While I’m writing this article, the world is facing the greatest global crisis of our generation. It is worth asking what a globalized world means after the COVID-19 pandemic, and mainly in the context of the defense industry.

Will it feature, as it did until recently, dynamic international trade and financial flows, globally integrated production chains, and an unprecedented flow of people and goods? Or, as many have speculated, will we see more protectionism, with countries protecting their markets and jobs, being more self-absorbed and less integrated? And how will the effects of geopolitical trends, accelerated by the current crisis, unfold in the decision-making of the military segment in a review of strategic plans?

Nonstate actors, unconventional wars, terrorism, nationalism, the connection of organized crime with paramilitary movements, radicalism and rogue states are some of the topics with which we are commonly presented. Entirely unpredictable in nature, these trends have the capacity to cause even more damage, marked by new space and cyber weapons.

Perhaps we will move from open partnerships, shared defense solutions and industrial integration to a more suspicious environment, where countries will develop individual defense responses, only using partnerships that supplement their ability to succeed.

New technologies, communications formats, relationships, economic flows, environmental concerns and geopolitical trends will have significant consequences in our lives. And the repercussions are uncertain.

In this environment, the defense sector will face new threats, such as the even more intensive use of cyber and space technology, autonomous applications, and artificial intelligence to attack, threaten, influence, or defend countries, companies and citizens.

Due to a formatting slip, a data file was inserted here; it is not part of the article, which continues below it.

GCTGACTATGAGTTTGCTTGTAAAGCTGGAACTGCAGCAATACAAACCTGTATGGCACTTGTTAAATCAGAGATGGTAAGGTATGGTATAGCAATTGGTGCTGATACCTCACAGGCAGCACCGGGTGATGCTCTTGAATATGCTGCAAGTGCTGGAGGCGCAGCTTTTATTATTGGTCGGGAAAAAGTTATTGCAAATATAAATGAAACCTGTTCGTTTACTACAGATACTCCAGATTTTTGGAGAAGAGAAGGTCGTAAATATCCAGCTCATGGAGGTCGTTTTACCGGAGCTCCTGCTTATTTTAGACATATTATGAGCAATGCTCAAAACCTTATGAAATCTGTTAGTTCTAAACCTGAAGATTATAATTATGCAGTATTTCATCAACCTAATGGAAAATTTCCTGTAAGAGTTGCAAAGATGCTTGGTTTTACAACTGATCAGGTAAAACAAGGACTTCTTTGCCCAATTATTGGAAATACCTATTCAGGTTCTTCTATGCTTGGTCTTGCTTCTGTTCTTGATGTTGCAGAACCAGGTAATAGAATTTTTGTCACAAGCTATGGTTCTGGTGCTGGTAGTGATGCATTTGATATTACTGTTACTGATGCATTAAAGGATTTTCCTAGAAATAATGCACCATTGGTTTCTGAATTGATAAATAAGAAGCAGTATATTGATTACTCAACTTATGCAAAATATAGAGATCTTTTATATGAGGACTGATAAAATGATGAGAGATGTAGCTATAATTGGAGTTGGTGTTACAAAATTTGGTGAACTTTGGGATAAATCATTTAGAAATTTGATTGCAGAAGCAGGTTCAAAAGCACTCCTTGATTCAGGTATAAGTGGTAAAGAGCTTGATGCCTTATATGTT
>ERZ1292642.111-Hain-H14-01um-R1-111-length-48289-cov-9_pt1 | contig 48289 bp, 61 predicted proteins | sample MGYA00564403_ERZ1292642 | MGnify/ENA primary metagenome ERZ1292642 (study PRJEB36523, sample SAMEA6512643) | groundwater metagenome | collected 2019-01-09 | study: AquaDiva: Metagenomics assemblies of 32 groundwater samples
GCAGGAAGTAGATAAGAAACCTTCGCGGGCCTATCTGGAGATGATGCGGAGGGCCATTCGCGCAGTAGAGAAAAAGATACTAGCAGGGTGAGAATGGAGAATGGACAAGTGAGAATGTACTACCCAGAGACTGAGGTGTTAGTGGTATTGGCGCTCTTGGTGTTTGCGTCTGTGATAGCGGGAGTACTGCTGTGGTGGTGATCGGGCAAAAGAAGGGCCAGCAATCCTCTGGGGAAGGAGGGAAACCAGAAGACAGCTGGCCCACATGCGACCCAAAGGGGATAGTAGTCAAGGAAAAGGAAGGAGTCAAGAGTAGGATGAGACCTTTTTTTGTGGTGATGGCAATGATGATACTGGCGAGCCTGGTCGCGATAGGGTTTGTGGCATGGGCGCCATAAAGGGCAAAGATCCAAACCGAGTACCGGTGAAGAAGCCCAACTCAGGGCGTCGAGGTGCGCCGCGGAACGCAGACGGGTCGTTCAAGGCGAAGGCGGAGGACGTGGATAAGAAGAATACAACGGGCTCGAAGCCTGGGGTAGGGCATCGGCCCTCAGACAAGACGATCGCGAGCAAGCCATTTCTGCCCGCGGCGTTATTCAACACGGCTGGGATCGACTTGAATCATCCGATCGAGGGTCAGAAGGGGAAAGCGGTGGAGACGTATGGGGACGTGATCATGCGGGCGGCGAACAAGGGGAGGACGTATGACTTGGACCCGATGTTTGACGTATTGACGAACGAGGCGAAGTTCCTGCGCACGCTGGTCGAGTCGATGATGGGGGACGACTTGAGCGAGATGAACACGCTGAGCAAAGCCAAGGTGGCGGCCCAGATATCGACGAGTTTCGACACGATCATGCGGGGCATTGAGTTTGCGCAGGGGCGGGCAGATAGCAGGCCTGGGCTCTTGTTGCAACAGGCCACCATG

The prospect of cyber conflicts is worrisome. Software overtakes hardware, and the product is an internet of solutions that we can’t truly understand.

This is the new world that the defense industry must understand and ultimately act upon. Industry must seek solutions far beyond the conventional, sometimes even distant from our natural comfort zones, either by doctrine or generational conflict.

This challenge also sparks opportunity, as it enables countries to form programs to protect their critical infrastructure and sensitive data by encouraging unique solutions, using complementary and controlled partnerships when necessary. This can foster the digital economy and technology of the future.

To make it happen, however, a fundamental change to the definition of “defense” is necessary. If we consider the defense realm to be exclusive to the military, these advancements will be limited. The most obvious vector of the defense environment is certainly the military, but the requirements of the post-pandemic world are larger.

The public and private sectors must be coordinated. The integrated efforts of various companies are necessary for supporting the implementation of a cyber protection program. Universities and research centers will also be necessary for fostering knowledge and developing critical thinking throughout countries.

Nations usually define their defense investment priorities based on military policies and geopolitical strategies — considering eventual threats or interests. They should defend their convictions, territory and population.

The defense industry must interact with the world in general, either regionally or globally. Even if we imagine a less globalized world following the pandemic, defense challenges are increasingly global.

Outlining regional defense visions and coordinating scientific and technological efforts — involving public and private agents — around the same strategic purpose can ensure the sustainability of our defense industry.

Jackson Schneider is the president and CEO of Embraer’s Defense and Security division. This essay was first published for Forte de Copacabana 2020.